Quarter of US homes subscribe to broadband not pay-TV | Media Analysis | Business | News | Rapid TV News
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Research from TDG has found that the number of US households subscribing to a broadband service but not a pay-TV service will grow from 38 million in 2020 to 54 million in 2025, up 42% in the five-year period.

TDG Broadband payTV 28Oct2021The analyst noted that in 2010, only 8% of U.S. broadband households lived MVPD-free, with streaming video considered no more than a nice supplement to the 500-channel universe of pay-TV. By 2015, the rate doubled to 16%, then doubled again to 35% in 2020.

TDG expects this trend to continue through the decade, with a tipping point occurring no later than 2026, after which a majority of US broadband households will be free of multichannel video programming distributors (MVPDs).Yet the study did stress that just because they live without an MVPD service did not mean they were not regular TV viewers. The broadband homes spent 28 hours each week watching TV, roughly 10% less than broadband households that subscribe to a legacy or virtual pay-TV service (BBPTVs).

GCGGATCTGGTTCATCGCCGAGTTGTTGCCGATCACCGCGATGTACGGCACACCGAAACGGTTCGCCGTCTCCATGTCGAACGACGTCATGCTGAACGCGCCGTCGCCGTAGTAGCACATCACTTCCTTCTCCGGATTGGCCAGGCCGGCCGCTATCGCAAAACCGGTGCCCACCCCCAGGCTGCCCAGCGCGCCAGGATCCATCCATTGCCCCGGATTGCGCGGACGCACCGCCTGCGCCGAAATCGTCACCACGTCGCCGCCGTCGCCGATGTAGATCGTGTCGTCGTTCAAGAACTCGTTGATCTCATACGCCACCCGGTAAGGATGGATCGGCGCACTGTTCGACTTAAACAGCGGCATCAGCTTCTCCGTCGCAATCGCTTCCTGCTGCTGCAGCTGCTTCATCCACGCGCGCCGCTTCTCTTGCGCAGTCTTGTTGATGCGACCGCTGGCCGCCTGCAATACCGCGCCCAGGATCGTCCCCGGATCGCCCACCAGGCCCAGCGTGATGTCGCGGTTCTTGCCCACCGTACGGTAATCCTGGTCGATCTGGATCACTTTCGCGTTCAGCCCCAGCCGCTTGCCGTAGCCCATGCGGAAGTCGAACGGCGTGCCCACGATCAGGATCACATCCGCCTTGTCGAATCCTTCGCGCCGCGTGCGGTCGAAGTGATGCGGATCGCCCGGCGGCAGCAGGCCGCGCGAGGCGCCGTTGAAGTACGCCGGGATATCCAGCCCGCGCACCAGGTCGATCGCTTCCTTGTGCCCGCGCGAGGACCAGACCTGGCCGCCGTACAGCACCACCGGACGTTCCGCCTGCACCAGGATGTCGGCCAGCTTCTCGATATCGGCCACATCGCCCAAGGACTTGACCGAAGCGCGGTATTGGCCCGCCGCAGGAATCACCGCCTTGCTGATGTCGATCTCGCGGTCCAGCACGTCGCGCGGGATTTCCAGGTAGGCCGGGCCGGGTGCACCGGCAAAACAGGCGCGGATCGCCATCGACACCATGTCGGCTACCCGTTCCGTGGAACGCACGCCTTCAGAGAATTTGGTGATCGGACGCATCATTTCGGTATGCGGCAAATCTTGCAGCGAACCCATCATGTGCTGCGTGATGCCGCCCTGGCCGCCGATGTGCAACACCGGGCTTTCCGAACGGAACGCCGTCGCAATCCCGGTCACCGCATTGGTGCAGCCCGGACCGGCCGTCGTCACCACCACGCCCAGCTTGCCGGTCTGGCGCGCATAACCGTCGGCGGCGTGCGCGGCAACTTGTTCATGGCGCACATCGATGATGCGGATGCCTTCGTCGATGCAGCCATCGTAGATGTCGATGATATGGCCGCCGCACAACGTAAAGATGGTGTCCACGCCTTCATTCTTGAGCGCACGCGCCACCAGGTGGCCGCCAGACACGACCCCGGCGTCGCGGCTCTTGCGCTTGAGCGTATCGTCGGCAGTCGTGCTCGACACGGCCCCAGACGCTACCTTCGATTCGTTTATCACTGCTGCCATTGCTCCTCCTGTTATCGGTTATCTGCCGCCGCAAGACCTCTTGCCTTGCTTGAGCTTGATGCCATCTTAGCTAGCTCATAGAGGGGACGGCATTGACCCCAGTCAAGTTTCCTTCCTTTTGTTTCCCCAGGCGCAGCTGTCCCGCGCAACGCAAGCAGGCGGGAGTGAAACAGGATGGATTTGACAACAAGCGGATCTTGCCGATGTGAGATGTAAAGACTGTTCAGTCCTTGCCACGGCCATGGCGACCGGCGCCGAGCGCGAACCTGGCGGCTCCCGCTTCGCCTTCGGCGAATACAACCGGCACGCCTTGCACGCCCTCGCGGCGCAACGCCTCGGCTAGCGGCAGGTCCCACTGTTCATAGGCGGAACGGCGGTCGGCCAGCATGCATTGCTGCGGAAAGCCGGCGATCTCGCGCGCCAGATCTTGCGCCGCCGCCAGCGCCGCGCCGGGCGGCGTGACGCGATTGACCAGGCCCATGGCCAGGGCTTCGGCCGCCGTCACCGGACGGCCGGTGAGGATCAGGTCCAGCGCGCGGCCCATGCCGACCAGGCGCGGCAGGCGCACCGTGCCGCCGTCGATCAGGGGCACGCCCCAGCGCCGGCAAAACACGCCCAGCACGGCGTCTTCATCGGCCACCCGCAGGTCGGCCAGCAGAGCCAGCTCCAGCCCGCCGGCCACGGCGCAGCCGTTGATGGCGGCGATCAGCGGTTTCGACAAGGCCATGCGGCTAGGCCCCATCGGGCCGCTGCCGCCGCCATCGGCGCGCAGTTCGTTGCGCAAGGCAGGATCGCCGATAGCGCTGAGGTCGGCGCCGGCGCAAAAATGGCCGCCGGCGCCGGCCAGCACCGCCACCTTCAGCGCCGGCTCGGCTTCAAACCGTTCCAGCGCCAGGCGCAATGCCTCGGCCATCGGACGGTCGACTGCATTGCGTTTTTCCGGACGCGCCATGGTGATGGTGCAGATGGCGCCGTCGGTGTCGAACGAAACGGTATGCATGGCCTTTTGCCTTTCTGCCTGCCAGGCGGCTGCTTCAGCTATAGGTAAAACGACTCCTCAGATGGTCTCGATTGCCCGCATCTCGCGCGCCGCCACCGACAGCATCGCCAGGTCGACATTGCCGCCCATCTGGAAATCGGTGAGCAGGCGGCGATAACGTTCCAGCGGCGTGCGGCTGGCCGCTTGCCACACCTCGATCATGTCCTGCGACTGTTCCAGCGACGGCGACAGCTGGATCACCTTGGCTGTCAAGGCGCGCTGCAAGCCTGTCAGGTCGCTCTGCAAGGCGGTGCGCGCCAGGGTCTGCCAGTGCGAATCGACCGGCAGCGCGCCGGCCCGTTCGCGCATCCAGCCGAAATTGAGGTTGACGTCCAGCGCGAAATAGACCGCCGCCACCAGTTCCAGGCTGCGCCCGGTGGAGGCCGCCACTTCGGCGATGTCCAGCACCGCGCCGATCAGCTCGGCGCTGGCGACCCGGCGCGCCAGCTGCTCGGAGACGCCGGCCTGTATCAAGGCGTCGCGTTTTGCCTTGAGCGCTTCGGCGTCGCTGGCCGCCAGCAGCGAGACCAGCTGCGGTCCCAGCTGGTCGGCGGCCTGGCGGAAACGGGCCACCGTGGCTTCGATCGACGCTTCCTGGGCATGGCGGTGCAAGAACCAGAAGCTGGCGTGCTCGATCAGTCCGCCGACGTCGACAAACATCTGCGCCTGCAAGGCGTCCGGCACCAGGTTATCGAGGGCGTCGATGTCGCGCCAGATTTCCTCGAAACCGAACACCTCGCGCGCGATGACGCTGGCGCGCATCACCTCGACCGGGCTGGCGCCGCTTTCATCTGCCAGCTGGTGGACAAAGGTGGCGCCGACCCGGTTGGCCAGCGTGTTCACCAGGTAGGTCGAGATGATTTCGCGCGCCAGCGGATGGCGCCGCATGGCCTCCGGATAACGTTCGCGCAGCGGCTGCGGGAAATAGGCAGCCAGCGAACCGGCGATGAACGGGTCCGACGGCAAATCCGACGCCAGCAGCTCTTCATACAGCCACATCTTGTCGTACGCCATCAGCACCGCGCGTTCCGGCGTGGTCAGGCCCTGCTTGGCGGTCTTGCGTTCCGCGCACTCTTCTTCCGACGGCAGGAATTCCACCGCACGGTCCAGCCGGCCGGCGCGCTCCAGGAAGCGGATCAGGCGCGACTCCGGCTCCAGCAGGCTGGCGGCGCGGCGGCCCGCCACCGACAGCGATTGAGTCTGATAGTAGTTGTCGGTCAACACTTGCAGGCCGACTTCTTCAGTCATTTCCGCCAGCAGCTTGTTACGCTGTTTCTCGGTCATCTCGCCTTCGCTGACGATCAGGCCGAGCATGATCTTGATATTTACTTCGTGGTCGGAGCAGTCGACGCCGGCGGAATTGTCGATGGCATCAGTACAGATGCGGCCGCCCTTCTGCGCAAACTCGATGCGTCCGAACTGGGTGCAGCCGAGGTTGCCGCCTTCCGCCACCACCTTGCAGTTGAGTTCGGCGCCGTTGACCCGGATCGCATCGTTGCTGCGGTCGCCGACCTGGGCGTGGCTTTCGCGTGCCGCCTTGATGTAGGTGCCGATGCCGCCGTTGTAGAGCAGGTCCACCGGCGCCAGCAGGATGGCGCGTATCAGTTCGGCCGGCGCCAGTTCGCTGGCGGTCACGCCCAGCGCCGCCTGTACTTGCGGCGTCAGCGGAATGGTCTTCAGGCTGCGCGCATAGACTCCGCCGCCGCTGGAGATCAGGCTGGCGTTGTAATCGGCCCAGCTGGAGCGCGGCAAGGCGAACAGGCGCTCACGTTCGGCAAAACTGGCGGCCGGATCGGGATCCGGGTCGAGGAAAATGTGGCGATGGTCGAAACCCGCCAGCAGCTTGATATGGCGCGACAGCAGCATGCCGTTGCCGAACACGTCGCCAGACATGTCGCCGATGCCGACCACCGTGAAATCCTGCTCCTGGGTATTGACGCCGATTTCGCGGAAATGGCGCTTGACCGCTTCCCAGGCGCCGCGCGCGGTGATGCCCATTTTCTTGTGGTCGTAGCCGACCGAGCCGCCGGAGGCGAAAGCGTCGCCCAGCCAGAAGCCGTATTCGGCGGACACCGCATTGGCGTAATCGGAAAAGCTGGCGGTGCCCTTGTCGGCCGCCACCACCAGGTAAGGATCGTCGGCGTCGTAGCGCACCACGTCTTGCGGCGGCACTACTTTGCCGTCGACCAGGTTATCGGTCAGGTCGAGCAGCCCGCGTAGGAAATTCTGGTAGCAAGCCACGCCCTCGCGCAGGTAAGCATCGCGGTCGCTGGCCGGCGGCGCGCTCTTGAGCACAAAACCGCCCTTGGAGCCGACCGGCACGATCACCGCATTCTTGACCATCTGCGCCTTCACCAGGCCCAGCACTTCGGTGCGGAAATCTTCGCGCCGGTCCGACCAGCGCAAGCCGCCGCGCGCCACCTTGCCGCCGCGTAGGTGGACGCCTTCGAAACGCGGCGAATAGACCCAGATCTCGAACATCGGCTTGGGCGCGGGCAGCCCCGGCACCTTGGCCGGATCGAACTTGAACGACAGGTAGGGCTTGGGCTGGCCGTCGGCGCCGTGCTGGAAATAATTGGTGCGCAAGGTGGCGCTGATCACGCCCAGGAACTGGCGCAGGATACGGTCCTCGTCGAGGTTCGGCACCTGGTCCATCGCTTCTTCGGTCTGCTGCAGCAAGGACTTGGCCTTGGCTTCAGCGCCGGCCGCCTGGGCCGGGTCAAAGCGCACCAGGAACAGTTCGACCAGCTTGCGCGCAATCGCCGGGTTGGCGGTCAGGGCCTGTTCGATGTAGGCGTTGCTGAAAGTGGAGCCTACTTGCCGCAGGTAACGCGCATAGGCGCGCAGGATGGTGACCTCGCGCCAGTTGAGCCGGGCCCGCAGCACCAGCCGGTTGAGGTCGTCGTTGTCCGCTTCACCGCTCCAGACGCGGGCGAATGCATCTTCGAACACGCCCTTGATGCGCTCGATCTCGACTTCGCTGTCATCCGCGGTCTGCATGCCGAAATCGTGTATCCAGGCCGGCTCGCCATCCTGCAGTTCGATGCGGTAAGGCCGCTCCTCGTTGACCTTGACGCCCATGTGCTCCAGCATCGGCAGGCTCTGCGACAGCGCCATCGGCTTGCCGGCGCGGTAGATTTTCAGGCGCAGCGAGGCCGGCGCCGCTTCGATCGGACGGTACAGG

TDG calculates that roughly 60% of broadband owners’ (BBOs) TV time was spent watching streaming video, 50% greater than their counterparts, with SVOD by far the TV content source used most often. Netflix, and Hulu were the three most popular SVOD apps among BBOs, as they are among their counterparts. However, in each case BBOs are more likely than BBPTVs to use the app, especially Hulu (51% vs. 41%).

"By 2025, nine-in-ten US households will use residential broadband, of which roughly half will use a pay-TV service from a legacy or virtual MVPD,” said Paul Hockenbury, industry researcher and TDG senior analyst commenting on the study.

“The space between the two—so-called broadband-only or BBO customers—offers video creators and distributors lucrative growth opportunities. A decade ago, the BBO segment was comprised almost exclusively of bleeding-edge adopters; those defined by a fascination with new products and services and a pocketbook to fund their experiments. Today, the BBO segment is largely defined by early-mainstream dispositions: buying only when the price has come down, the technology has peer-demonstrated benefits, and plenty of support is available.”